Hackensack River Canoe & Kayak Club

paddling for over a third of a century

The Musconetcong in November
November 13, 2005

Duel trip reports by Bob Rancan and Lori Meier


by Bob Rancan

People always ask: "Isn't it too cold to paddle in November?" Maybe, maybe not. I've never been too keen on paddling big lakes, bays or open estuaries, and it doesn't take much to discourage me from going out. When I see cold fronts, wind and rain or sleet the boats don't leave the shed.

But fortunately I prefer canoeing small streams and shallow rivers. Usually, there are two windows of opportunity to canoe the Musconetcong (Sussex, Morris, Warren and Hunterdon counties): early spring and during the annual drawdown of Lake Hopatcong. The Lake is lowered every November to protect structures such as docks and retaining walls from the winter's ice. Every fifth year the releases start earlier (after Labor Day) in order to allow homeowners to make repairs on their lakeside structures prior to spring.

In 1992, 1997 and 2003 (2002 was a draught year) there were ample opportunities to paddle the different sections of the river. This year, with lots of rain falling in October, the November releases have been constant and full. For the first three weeks of the month the water levels at the Bloomsbury gauge have stayed between 2.20 and 3.00 feet (or about 320 to 360 cfs). That there was enough water to make the rocky stream navigable trumped the issue of the weather for me. So it was a bonus that the early part of November featured warm sunny days.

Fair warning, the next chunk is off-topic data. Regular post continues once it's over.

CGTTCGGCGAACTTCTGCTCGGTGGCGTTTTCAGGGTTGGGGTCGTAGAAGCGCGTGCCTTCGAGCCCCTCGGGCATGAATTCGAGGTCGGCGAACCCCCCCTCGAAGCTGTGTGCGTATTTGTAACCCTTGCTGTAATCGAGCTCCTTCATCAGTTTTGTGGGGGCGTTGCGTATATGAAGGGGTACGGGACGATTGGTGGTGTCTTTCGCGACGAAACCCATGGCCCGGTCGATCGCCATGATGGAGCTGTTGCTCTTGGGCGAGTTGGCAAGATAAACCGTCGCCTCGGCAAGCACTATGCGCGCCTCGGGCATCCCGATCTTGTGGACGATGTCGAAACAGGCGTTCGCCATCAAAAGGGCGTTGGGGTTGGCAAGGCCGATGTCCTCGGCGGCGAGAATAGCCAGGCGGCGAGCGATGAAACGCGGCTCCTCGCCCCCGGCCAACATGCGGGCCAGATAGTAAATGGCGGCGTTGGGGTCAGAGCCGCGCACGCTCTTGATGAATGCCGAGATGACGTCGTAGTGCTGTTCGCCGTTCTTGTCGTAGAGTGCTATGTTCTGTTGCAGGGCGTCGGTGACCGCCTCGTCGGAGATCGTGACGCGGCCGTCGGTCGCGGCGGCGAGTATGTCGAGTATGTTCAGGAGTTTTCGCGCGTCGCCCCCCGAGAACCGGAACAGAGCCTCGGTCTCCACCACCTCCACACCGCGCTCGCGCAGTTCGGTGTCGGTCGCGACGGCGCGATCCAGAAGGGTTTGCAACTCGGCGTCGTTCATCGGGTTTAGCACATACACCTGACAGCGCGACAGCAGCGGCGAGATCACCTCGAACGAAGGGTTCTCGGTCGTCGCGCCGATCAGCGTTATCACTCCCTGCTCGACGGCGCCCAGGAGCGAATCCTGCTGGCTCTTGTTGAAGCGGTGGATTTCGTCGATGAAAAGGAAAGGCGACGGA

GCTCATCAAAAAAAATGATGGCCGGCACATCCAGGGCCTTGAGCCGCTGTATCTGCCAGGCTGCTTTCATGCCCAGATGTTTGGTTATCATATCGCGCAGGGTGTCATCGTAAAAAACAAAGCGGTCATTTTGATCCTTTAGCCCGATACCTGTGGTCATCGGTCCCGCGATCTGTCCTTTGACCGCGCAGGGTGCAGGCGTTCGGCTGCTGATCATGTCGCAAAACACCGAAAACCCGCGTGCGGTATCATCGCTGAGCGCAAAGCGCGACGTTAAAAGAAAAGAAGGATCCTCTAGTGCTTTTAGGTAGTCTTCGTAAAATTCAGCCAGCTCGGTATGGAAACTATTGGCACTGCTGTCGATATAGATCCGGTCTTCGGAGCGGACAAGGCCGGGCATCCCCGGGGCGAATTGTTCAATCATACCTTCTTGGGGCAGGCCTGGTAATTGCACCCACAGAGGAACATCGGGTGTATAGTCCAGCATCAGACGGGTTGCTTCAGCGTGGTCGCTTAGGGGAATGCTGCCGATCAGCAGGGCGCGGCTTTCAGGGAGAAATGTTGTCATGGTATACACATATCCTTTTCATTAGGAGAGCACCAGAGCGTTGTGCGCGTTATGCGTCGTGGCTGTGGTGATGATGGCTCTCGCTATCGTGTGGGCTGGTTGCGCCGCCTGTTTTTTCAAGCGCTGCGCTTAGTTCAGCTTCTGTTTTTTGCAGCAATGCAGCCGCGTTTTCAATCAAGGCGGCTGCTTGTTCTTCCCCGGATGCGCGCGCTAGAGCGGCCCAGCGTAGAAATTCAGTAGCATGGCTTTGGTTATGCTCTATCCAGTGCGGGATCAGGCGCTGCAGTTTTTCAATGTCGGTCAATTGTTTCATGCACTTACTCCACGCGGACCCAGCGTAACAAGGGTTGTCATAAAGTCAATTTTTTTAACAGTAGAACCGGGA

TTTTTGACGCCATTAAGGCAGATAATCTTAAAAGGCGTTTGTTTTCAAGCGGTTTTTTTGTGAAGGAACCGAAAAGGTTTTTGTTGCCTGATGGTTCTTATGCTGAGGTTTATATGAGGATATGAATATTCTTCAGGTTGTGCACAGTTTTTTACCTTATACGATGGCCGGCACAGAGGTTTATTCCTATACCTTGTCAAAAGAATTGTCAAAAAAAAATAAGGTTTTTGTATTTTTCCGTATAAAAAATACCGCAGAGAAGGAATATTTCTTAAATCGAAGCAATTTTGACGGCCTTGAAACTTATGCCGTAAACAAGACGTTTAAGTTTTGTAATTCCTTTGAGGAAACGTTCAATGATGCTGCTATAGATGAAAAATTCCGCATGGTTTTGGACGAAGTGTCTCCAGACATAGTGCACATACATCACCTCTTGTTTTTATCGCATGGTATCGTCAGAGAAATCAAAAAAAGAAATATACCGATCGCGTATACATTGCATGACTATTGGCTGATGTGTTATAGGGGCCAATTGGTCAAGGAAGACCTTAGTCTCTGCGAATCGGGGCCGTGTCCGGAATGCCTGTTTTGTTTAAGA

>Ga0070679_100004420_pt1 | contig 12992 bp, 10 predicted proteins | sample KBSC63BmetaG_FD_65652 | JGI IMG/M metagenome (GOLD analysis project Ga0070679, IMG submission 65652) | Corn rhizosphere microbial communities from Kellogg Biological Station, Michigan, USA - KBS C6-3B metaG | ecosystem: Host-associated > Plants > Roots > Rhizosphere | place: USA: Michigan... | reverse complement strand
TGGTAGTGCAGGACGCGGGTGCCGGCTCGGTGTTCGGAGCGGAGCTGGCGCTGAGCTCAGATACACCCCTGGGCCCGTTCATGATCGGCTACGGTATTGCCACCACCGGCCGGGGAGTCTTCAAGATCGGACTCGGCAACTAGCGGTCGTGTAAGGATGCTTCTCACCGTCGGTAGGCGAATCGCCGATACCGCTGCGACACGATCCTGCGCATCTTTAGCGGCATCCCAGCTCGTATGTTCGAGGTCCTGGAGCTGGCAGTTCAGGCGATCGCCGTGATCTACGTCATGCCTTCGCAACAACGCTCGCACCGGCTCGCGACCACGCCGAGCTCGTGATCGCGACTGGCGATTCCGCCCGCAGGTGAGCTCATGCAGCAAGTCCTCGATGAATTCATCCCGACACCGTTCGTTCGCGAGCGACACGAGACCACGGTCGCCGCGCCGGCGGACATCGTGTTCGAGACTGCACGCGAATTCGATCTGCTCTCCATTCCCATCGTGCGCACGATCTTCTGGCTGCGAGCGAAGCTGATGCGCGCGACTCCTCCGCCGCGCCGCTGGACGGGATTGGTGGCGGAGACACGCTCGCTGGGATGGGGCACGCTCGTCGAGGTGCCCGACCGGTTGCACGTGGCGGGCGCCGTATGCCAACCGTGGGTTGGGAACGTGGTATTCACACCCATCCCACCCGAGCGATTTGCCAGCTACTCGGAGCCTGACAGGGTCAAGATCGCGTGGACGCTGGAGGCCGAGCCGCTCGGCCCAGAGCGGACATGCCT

On November 13th ten of us explored approximately nine miles of the river from Hampton Borough Park to Bloomsbury. The water level was at 2.22 (324 cfs), the temperature reached the mid-sixties and there were still some colorful leaves left on the trees. We came very close to several great blue herons and the vanguard of the group watched a great horned owl move off its perch and cross the river.

It is a beautiful part of the river, still running past many farms, some of which feature stone houses, spring houses and root cellars. It is a relatively open paddle with just one portage, so the group had time and ability to relax and take it all in.

November on the Musconetcong is even better with good company. Thanks to Tom DeAngelis, Dave Emerson, Lee Filkins, Nabil Gukeluv, Jeff Hackett, Ed Heinen, Bob May, Lori Meier and Joe Pinero for a great trip.



by Lori Meier

Another awesome trip!

Ok. I have to start out by saying that my experience with this club has been fabulous. What a great group of people you all are!

Now for the trip. We all met at an easy to find Truck Stop off of Rt. 78, then took care of the car, boat and clothing situation. Bob Rancan provided me with tips and guidance on how to read the river. This was the fastest moving river I have ever been on, so I was a tad bid nervous. But I had 9 handsome men who I had great confidence would not let me croak in the chilly waters of the Musconetcong.

We started in Hampton and were soon joined by a Blue Heron who hung out with us for quite a while. There was a brief spotting of a muskrat, or something that looked like one along the way. Further down a stubby looking owl flew by. (I believe Bob said it was a Horn Rimmed Owl.) We passed many farms and old structures while negotiating those funky fishing weirs.

It was a beautiful day to be out on the water and I’m so glad that I didn’t chicken out! But I think it’s time to invest in a skirt and bring out the woolies!!


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